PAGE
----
Mushrooms and Malbec

norton malbecSome good friends of ours don’t eat meat so, when we visit them, we are normally treated to some interesting fish dish and, almost always, to an attractive white wine to accompany it.  But, not this time!  Dinner was a rich and flavoursome mushroom and chestnut casserole – something that even the most assertive white wine would have had trouble in matching.  Happily, our hosts came to the same conclusion and served Norton’s Malbec from Mendoza in Argentina, which worked admirably.

As someone who enjoys both meat and fish, I get less practice in pairing wine with vegetarian dishes but the process really is no different: first, consider whether the dish is delicate or robust (or somewhere in-between) and look for wines that are similarly delicate or robust.  Then, what are likely to be the dominant flavours on the plate?  How can you match those?

Taking our mushroom casserole as an example, there are some quite strong flavours so the wine needs to be able to stand up to them and not be overpowered.  It must also cope with the umami (savoury) taste of the mushrooms and the earthiness of the chestnuts.  Which is why the Malbec worked so well: weighty enough (14% alcohol) yet with plenty of juicy fruit and not too much in the way of drying tannins.

Yet, you can also find vegetarian dishes at the other end of the spectrum. Risotto Primavera (rice with young vegetables) is much lighter and more delicate and, with the creamy texture of the risotto, a white Maçon-Villages or something similar would be a good choice; not too heavy and with just a touch of richness.

With those ideas – and without the encumbrance of ‘white wine with chicken, red wine with meat’ – food and wine pairing with vegetarian dishes really shouldn’t prove too difficult.

Just one final point for strict vegetarians: some wines are clarified using egg whites; although no residues remain in the bottle, if you want to avoid these, check the back label of any wine you’re buying to see that it is suitable or, failing that, the producer’s website should give you the relevant information.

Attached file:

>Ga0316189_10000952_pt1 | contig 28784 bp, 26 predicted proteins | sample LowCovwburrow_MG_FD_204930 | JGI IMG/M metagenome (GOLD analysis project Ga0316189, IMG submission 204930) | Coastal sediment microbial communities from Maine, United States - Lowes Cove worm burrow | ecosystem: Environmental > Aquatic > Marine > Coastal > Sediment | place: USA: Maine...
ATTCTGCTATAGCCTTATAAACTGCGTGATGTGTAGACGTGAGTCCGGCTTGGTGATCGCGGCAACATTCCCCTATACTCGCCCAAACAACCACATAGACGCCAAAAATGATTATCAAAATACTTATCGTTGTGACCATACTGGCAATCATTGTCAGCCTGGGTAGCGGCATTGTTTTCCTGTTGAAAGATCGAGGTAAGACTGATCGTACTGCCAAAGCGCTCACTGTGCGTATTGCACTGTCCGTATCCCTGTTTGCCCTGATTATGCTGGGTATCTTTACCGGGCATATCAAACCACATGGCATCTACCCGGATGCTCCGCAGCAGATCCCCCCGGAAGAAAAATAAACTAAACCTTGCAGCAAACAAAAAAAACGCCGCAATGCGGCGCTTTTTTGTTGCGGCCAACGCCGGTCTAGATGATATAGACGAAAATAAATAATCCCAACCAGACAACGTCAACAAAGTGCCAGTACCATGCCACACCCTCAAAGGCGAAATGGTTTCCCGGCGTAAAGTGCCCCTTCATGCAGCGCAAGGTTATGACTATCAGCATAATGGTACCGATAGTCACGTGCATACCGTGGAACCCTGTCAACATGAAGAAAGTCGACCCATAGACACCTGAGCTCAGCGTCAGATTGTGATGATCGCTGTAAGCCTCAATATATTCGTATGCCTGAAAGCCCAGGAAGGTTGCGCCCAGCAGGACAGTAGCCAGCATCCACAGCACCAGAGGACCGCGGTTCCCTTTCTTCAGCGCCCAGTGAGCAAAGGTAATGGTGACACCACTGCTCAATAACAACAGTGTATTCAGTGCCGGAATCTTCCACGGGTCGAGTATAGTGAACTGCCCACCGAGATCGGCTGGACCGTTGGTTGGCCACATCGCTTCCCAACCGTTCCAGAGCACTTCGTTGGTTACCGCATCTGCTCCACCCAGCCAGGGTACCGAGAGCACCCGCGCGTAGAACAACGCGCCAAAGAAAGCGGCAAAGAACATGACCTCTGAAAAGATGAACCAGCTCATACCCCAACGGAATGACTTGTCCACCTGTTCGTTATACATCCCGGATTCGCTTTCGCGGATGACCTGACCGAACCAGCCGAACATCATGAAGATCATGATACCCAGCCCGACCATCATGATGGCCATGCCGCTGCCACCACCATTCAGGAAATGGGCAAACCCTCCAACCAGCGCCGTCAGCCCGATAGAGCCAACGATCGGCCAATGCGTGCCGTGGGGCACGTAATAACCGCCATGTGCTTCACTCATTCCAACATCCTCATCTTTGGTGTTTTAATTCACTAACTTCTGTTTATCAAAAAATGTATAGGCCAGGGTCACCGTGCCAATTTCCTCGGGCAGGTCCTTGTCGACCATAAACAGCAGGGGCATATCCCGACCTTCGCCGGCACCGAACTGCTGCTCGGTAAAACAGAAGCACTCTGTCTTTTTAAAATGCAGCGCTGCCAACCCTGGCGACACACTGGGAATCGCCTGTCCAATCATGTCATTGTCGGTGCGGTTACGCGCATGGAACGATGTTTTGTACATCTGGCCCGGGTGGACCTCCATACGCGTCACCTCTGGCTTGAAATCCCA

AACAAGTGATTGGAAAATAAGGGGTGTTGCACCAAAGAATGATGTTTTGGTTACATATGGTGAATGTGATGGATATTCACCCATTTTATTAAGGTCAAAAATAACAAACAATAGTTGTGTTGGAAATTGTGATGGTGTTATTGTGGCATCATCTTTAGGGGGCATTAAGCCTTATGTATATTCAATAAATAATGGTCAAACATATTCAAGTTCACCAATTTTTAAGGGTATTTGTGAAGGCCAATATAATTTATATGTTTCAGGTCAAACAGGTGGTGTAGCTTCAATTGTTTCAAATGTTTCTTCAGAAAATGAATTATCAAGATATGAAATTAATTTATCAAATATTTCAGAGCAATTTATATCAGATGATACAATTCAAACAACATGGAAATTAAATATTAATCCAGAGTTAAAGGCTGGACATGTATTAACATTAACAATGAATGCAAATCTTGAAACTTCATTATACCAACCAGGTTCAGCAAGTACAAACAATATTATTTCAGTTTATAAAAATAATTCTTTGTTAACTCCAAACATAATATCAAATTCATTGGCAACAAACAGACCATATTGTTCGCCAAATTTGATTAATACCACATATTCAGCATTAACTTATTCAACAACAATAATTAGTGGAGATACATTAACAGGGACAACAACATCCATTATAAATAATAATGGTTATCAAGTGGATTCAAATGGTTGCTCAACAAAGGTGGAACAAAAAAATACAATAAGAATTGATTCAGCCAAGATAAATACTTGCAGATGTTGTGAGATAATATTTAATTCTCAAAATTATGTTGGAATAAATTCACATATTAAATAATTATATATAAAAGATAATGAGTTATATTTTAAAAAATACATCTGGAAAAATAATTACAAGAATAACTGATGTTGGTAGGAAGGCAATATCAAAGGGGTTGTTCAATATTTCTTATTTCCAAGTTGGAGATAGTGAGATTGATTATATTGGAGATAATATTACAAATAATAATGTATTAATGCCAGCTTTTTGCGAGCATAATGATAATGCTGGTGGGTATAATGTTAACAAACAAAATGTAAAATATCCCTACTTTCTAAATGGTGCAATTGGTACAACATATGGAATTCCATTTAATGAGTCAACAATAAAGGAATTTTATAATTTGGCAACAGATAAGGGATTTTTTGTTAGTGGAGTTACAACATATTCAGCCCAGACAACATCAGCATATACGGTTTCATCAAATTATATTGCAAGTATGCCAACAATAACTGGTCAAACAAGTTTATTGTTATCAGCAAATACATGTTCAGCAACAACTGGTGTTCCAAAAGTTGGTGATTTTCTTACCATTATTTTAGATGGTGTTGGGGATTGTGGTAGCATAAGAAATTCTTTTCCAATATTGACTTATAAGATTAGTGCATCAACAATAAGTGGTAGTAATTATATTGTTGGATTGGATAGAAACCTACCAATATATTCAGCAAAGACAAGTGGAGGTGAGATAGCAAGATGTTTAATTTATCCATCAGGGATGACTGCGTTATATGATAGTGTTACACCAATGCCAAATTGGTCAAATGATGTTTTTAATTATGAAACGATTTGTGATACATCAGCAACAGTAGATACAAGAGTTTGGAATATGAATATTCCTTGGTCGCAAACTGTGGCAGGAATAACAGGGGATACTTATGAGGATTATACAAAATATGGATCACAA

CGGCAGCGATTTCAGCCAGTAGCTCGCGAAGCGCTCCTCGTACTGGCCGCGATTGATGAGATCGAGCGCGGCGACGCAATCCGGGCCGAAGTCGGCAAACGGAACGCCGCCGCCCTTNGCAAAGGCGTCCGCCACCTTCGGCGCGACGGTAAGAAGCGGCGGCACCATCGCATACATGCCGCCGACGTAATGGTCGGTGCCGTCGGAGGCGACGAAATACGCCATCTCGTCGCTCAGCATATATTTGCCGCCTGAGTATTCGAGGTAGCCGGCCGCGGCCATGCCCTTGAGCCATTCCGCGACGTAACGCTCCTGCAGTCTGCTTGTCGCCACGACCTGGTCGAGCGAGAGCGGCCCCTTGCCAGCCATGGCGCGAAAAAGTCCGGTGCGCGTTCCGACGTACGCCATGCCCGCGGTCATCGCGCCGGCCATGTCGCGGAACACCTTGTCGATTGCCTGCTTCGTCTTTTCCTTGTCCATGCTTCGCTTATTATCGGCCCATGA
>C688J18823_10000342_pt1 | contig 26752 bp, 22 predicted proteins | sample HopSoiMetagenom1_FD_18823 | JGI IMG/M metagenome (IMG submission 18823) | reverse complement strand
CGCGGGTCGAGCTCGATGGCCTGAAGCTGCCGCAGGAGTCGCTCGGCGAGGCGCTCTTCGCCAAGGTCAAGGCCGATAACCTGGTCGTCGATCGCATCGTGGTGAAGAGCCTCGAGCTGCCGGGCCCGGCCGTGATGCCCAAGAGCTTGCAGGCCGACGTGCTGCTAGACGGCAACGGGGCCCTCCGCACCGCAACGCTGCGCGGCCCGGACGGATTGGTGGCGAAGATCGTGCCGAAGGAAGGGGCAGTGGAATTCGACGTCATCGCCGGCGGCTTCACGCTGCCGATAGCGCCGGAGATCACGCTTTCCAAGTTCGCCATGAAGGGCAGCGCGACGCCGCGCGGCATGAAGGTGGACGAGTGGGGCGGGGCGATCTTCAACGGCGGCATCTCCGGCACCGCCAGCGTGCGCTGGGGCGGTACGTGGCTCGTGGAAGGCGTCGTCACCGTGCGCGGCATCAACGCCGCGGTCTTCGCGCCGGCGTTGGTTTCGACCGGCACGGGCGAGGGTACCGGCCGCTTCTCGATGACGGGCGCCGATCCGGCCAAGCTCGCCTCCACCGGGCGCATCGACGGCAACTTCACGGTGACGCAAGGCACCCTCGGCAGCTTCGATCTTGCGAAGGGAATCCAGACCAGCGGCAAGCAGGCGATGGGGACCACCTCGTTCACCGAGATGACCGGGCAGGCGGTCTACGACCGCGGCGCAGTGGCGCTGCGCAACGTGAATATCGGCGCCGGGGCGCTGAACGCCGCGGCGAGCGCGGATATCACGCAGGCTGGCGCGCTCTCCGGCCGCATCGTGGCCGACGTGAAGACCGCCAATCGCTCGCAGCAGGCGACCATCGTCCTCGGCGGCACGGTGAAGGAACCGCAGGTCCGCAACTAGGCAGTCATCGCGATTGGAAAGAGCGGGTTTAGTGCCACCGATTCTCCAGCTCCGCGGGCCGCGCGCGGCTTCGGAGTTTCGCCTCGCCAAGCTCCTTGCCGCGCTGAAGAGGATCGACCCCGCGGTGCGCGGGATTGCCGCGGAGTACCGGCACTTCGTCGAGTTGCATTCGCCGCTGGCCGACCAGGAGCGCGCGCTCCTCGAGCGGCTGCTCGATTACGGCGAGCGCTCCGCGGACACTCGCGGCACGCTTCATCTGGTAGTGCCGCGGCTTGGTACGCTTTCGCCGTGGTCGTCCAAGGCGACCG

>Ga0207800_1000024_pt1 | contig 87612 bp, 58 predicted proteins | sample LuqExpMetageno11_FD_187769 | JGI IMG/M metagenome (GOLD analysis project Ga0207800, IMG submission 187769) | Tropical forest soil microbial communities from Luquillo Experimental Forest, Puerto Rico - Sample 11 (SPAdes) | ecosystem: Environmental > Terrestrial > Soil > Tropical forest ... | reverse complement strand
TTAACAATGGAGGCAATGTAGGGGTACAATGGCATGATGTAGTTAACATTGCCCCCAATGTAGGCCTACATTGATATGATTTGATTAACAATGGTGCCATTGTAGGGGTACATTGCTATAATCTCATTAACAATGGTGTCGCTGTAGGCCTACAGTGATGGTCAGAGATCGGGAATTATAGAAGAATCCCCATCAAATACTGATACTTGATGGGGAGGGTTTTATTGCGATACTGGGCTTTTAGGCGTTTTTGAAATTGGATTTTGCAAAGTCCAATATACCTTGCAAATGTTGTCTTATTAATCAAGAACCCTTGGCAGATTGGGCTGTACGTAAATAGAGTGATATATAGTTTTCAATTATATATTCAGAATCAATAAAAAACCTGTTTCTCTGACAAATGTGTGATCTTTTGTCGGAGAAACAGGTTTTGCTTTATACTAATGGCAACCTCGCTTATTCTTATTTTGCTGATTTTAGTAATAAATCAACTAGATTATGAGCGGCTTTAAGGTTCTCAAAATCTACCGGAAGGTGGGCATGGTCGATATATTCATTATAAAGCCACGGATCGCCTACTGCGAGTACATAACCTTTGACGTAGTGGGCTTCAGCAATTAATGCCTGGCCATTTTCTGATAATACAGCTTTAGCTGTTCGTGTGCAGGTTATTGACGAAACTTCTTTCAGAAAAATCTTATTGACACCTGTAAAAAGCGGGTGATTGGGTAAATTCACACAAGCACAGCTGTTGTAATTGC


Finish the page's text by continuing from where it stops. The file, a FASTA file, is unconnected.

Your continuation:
What Kind of Chardonnay?

ChardonnayAsk many wine lovers to name their favourite white wine grape and they will reply unhesitatingly ‘Chardonnay’.  Yet, you’ll also find plenty who take precisely the opposite view; so much so that I have been persuaded to run an ‘Anything but Chardonnay’ course at Stoke Lodge Centre next spring.  So, why the extreme difference of views?

The answer is simple: Chardonnay is so versatile in where it grows and so amenable to different treatments in the winery that you can fairly say that no two examples are the same. 

Taste Chardonnay from a cool climate, like Chablis for example, and you get crisp, citrus or green apple flavours.  A little warmer, perhaps around Pouilly Fuissé, and that turns into ripe pear or peach.  Further south in France or in parts of Australia and California that are warmer still will give quite tropical flavours – pineapple or melon. 

And all that variety before the winemaker gets to work.  Chardonnay is quite a favourite with winemakers as they often see it as a blank canvas, ready to be manipulated into just the sort of wine that they, or their customers, want.  For example, they can put it through malolactic fermentation (a process that softens the harsher acids and creates a creamy, buttery texture) or they can leave the wine on the lees for a while to add richness or, then again, they can use oak barrels – new or older – to add woody, spicy flavours.  And, of course, they can put it through a 2nd fermentation and make Champagne or sparkling wine.

Or, they can do none of these; ferment and mature in stainless steel tanks and simply let the delicious, ripe fruit shine through. 

Vire ClessePierre Ponnelle’s Viré Clessé from southern Burgundy (Majestic, £13.99) is a perfect example of this ‘less is more’ approach.  Delightfully fresh and clean with attractive citrus and peach flavours; no oak, just very pure fruit and excellent length. 

I’d recommend it to Chardonnay lovers and haters alike – but, as you’ve seen, it’s just one of many possible styles of wine from this most versatile of all grapes.  If this one isn’t to your taste, don’t give up on the variety, just keep looking.